So many factors can contribute to stress, and what might be perceived as stressful to one person might be no big deal to another. There is no comparing my stressors to yours. In fact, perception is the key word here. How I perceive my circumstances is far more important than the actual details of those circumstances. Telling someone they are ‘overreacting’, or to ‘just get over it’ is like telling a drowning person to ‘just swim already’. We don’t choose what will cause us stress any more than we choose what foods will give us heartburn.
In her book Unbroken, author Laura Hillenbrand recounts the story of World War II pilot Louis Zamperini, who was shot down over the Pacific and spent the next month and a half adrift in a lifeboat, fending off hungry sharks and an unforgiving sun before being captured by the Japanese. Finally on land and hoping the worst was over, Zamperini soon found that his nightmare had really just begun. For the next two years, he faced countless beatings and humiliation at the hands of a psychotic prison guard named the Bird. When the war ended and Zamperini was freed, he returned the US and began trying to rebuild a normal life. To be sure, he suffered from PTSD – post-traumatic stress disorder – but not only did he overcome his horrid past, he learned to live again and even to thrive. By the time of his death in his late 90s, Zamperini was traveling the world, sharing his faith in God and telling his story of trial and hope. He even tried to visit the Bird in Japan to offer forgiveness, but the Bird would not see him. Louis Zamperini’s circumstances were far beyond what most of us will ever experience, but somehow he managed to move ahead to a healthy place, finding meaning and joy again in his life.
Fast-forward nearly 70 years later to rural Ohio. Thirteen-year old Emilie Olsen was incessantly bullied by her classmates for her appearance – an Asian girl in a predominantly white school, dressed in camouflage clothing and cowboy boots, she had been the target of bullying for several years. She was accused of being gay and told that she should just kill herself. Bullies had even gone so far as to create a web site dedicated to bashing this young lady because she was different. In early December of 2014, Emilie confided in a friend that she couldn’t take it anymore and was going to kill herself. Two weeks later she was dead from a self-inflicted gunshot wound.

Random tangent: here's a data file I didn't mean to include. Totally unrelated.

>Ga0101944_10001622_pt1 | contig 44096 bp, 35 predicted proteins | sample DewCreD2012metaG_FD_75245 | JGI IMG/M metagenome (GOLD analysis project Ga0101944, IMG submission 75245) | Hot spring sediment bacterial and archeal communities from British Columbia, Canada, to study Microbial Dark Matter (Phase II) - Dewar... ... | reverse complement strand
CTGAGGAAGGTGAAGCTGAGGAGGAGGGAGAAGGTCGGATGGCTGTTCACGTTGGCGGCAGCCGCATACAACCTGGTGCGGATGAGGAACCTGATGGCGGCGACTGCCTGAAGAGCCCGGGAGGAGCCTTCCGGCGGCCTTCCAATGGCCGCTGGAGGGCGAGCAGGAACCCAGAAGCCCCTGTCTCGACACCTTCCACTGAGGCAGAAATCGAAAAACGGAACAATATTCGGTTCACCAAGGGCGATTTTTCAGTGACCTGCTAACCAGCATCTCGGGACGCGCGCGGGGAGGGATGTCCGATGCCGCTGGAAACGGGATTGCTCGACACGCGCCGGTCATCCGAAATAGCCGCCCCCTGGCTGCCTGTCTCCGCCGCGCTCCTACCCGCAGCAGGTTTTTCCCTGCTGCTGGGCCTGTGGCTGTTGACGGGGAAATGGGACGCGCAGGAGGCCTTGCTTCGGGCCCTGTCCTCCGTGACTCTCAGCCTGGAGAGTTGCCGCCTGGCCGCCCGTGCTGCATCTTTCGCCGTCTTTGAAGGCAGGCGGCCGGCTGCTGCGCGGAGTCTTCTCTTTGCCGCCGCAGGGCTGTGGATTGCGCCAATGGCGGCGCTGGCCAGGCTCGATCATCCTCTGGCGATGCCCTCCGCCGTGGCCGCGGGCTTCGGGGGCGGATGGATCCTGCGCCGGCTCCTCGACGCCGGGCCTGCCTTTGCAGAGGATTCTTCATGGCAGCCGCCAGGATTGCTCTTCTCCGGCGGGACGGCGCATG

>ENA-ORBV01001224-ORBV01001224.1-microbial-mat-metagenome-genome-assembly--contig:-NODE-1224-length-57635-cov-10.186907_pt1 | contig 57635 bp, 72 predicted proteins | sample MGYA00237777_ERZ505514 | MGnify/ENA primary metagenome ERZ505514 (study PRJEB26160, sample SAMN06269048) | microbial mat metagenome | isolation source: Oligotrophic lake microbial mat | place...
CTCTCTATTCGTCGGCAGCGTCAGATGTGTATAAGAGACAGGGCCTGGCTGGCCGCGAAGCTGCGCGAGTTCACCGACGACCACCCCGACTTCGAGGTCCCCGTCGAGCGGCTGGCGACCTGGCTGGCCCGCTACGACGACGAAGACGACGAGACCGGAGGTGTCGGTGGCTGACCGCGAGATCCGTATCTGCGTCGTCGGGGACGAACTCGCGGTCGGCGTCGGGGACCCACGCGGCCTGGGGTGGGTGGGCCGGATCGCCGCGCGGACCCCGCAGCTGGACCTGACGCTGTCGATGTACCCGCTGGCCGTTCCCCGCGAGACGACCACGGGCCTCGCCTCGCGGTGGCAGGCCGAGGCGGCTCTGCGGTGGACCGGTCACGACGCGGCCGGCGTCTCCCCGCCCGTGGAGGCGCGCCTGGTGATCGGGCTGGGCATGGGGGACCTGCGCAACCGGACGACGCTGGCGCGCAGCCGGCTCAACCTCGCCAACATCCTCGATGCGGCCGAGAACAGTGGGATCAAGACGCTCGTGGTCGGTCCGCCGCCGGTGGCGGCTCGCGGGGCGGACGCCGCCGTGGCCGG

Before her suicide, Emilie’s parents claim that the school principal told them that their daughter needed to “buckle down” and learn to cope with the situation. More than two years after her death, on a Facebook page dedicated to her memory and to putting an end to bullying, people sometimes leave messages saying she should have been stronger, or that suicide in the face of bullying is nothing more than a sign of inexplicable weakness. But the truth these people are missing is that no one’s opinion of the severity of a stressor matters except the person experiencing the stress. Their perception of the stress and their belief in their own abilities to cope are all that matter with regards to the emotional and psychological effects that result. Bullying to a 13-year old may seem like the world is coming to an end and that life is no longer worth living. Yet somehow the horrific atrocities committed to a WWII POW can be overcome.
Why one person responds to intense stress with anxiety, depression, and suicidal ideation while another is able to cope well and remain mentally and emotionally healthy is a complicated question. But suffice it to say for now that everyone responds differently to life’s trials, and negative responses such as anxiety and depression are very common and should never be dismissed as “weak” or “overreacting”. Empathy is what is needed, not judgment.
* If you or someone you care about are considering suicide as an option, please reach out for help. The intense lows that can lead to suicide ideation are temporary. I know it is difficult to believe, but help can be found and you can have a full and happy life. Go to this link to find options for help. And by all means, tell someone.